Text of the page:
The 7 Essential Tools For Leveling Up Your Blog

By Rachel Beaney

Whether you're new to blogging or you've been doing it for years, there's no denying the time and effort that goes into crafting a stellar post. But being a blogger these days is about more than writing a stellar post: whether you're distributing your content, jazzing it up with images or jumping into new mediums like podcasting, the world of blogging continues to evolve in exciting, sometimes unpredictable ways - and it's up to us to keep up with it.

For many of us, these new avenues are out of our comfort zone. If we're blogging for business, we don't have time to play with new tools, and for some of us all this tech stuff might be a bit much. But if you're looking to explore new ways to level up your blog, I've got a list of killer tools which save time, are easy to use, and make you look like a pro.

Here are my favourite tools for creating stunning and shareable blog posts, from concept to finished product:

Get your words down
For many of us, our focus is on our business. Blogging might be a form of content marketing to get our brand, values and skills out there in the world. So grammar isn't always our first thought. But as the old joke goes, "Let's eat, Grandma!" as opposed to "Let's eat Grandma!" - grammar matters. And it helps our business and brand look more professional.

For this, Grammarly is my BFF. Spellcheck will pick up regular typos, but if your word order is incorrect, or if you've repeated a word, Grammarly will be all over it. There's a free Chrome plugin for your browser for the basics, or you can pay for the advanced features. It works all over the web - whether you're creating a post in Wordpress, LinkedIn Pulse or drafting in regular old email.

Make it gorgeous
Canva is the darling of Australia's start-up scene - the graphic design tool that is drop-and-drag simple, but has the eye of a brilliant graphic designer at its core. Canva is amazing for creating all kinds of content. While it's most famous for pulling together gorgeous Instagram quotes, I use it on my blog every week, whether I'm creating a title image, a banner ad to cross-link between posts, or an infographic for a post. If you level up to a paid subscription, your business colour palettes and folds can be saved as a default. Love it!

Make it shareable
Did you know that SEO takes into account social links? So the more your community shares your content, the greater the SEO love. There are a few nifty tools out there to help you help your audience share your content.

Click-To-Tweet lets you pull a quote from your blog to highlight and embed it so that your reader can tweet that quote in one click. There's a straightforward wizard which means it's easy to use, and embeddable with a simple bit of code.

But not everyone is on Twitter. If fact, if you're a creative businesswoman, you're far more likely to be on Pinterest. If you're targeting other women on Pinterest, make sure your content is easily accessible to your fellow pinners.

One method you might consider is to take a quote from your blog, pop it in Canva, and jazz it up so that it's utterly Pinterest-able. Make it easy for your audience to share your content on their Pinterest boards so it's a new traffic generator for you.

Get Inspired
Looking for new content ideas for your blog? Use the data you've already got! Turn to the analytics of your social media channels to find out what your audience is passionate about, and turn that data into blog posts.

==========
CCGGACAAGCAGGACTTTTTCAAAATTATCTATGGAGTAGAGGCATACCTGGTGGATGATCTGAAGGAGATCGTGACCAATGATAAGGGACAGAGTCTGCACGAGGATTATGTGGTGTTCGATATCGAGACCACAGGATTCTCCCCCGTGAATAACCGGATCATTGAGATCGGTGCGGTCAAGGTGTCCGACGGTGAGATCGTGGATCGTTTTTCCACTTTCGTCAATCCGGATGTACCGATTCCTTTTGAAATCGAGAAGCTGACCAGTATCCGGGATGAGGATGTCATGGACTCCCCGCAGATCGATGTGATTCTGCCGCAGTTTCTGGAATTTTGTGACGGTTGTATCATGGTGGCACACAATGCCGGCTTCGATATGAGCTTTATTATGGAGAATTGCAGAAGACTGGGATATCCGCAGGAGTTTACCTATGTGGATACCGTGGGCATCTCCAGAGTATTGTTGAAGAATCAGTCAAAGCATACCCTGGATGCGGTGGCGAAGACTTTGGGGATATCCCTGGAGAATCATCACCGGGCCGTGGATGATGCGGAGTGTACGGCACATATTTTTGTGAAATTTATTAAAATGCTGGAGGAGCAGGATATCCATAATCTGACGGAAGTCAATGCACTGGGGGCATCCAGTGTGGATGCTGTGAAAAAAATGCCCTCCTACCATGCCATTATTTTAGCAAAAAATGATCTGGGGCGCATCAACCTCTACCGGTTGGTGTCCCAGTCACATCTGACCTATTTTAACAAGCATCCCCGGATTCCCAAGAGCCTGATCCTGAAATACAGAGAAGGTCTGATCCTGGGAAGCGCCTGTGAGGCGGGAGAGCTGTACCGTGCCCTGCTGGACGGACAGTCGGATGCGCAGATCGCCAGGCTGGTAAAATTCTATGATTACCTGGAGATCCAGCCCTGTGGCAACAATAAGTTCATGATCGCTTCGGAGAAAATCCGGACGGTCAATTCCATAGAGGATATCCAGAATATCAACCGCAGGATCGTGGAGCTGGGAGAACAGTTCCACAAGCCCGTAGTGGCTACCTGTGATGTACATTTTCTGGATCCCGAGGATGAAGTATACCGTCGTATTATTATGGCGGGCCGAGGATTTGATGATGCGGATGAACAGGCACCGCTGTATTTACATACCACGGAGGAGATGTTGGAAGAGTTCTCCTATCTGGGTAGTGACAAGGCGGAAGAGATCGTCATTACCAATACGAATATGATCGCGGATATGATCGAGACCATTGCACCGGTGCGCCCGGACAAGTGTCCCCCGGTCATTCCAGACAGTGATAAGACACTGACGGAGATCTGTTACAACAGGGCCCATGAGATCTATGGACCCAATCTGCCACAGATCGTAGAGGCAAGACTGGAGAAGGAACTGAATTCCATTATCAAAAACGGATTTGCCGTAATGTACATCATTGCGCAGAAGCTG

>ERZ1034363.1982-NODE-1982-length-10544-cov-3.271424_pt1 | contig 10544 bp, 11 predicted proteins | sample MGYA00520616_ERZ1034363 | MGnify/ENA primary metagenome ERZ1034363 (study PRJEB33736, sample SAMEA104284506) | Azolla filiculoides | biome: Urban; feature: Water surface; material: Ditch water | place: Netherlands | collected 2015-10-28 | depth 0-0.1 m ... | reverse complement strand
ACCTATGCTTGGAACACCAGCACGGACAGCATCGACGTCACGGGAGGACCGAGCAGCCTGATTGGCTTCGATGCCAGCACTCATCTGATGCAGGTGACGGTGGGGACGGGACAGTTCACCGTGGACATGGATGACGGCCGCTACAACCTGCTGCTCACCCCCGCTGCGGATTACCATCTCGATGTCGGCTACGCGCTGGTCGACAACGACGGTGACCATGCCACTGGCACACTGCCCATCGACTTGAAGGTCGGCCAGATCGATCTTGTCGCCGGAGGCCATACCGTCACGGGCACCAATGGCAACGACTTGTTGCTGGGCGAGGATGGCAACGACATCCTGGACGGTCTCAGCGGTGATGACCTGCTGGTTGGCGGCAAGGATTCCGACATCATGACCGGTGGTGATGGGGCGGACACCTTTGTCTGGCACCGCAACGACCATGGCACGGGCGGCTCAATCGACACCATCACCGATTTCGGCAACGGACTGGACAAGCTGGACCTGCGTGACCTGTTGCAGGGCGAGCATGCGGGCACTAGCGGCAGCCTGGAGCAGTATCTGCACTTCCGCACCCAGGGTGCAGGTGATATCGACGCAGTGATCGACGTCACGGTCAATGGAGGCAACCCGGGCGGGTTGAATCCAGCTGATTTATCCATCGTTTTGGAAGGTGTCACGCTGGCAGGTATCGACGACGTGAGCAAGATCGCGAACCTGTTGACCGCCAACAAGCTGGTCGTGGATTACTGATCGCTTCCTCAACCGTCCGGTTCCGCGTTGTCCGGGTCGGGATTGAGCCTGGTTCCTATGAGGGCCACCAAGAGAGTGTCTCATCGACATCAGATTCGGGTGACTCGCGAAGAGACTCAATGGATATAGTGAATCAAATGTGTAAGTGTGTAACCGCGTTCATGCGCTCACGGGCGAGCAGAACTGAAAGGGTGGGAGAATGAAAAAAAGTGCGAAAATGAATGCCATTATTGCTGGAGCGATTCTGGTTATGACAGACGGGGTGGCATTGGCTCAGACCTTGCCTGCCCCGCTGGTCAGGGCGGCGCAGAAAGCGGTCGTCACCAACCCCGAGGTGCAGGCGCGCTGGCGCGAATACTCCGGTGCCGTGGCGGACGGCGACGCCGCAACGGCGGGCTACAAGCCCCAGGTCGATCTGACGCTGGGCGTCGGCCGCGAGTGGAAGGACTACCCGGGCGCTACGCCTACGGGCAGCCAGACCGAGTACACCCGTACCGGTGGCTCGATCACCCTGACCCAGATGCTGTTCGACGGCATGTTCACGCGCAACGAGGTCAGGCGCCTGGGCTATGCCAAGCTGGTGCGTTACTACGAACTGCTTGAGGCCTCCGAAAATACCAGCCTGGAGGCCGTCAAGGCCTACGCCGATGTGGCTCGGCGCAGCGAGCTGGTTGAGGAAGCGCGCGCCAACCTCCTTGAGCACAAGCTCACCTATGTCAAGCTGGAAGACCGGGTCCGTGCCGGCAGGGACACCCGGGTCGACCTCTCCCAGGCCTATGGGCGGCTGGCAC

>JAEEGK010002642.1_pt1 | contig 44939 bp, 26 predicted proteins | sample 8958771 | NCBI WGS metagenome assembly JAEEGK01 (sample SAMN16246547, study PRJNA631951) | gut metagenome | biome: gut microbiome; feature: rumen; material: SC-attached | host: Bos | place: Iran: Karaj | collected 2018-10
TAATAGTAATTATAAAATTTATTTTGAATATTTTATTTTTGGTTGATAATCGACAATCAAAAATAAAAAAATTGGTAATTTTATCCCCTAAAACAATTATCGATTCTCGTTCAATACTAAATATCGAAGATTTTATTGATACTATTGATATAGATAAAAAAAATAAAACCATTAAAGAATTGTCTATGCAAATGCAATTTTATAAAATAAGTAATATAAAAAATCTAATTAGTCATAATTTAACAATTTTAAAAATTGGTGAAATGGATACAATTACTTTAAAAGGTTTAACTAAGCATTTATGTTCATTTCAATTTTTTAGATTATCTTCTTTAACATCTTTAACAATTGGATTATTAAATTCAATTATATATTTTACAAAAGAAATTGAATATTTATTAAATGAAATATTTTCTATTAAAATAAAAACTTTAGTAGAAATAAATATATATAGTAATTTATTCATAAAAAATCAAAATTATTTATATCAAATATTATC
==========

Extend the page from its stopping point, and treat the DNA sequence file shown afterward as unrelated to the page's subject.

Look at the articles you've tweeted over the past month (even if they aren't yours!), export the analytics and see what content people have retweeted the most. From there, see if you can pivot on those ideas for new content.

I recommend cutting the data over different time frames to see which kinds of content engage people - you might see different kinds of content if you look over a week, a month or a year. What topics, headlines, themes or mediums are people sharing? Go bold and give them a go!

Schedule It
Using a social media scheduler like Hootsuite means that you can create content and schedule it over the course of the week without posting it to each of your social media channels each day. Hootsuite also has a rad bulk upload feature which makes it even easier to upload hundreds of posts at once.

If you have a lot of evergreen content, you might find a social scheduling tool like Buffer or Meet Edgar is more useful for you as they perpetually recycle your content over months, alleviating you of the burden of perpetually scheduling it yourself.

Cross it over
While cross posting to other sites can be controversial from an SEO perspective, it can be useful to cross-post to gain new audiences, especially if those sites are social media sites. With the shift in sites like Medium and LinkedIn Pulse having their own community and algorithms, posting your content there using the right keywords or hashtags might just expose you to new audiences.

If you're using Wordpress, there are a few nifty plugins which automatically cross-posts all your posts to Medium as you publish them.

Explore new territory
There's a time in every bloggers life where they might want to experiment with a new medium. It might be a one night stand, or the start of a new relationship. Either way, new mediums help you share your content in new ways, spice it up for your audience and give you a new outlet to sink your creative teeth into!

There are some amazing services out there to help you mix up your content., for example, provides a cloud-based video editing option on a subscription basis, while Biteable lets you create cute animated videos which are incredibly flexible. Similar to Canva, you can choose templates – either animated or stock footage – and completely customise them.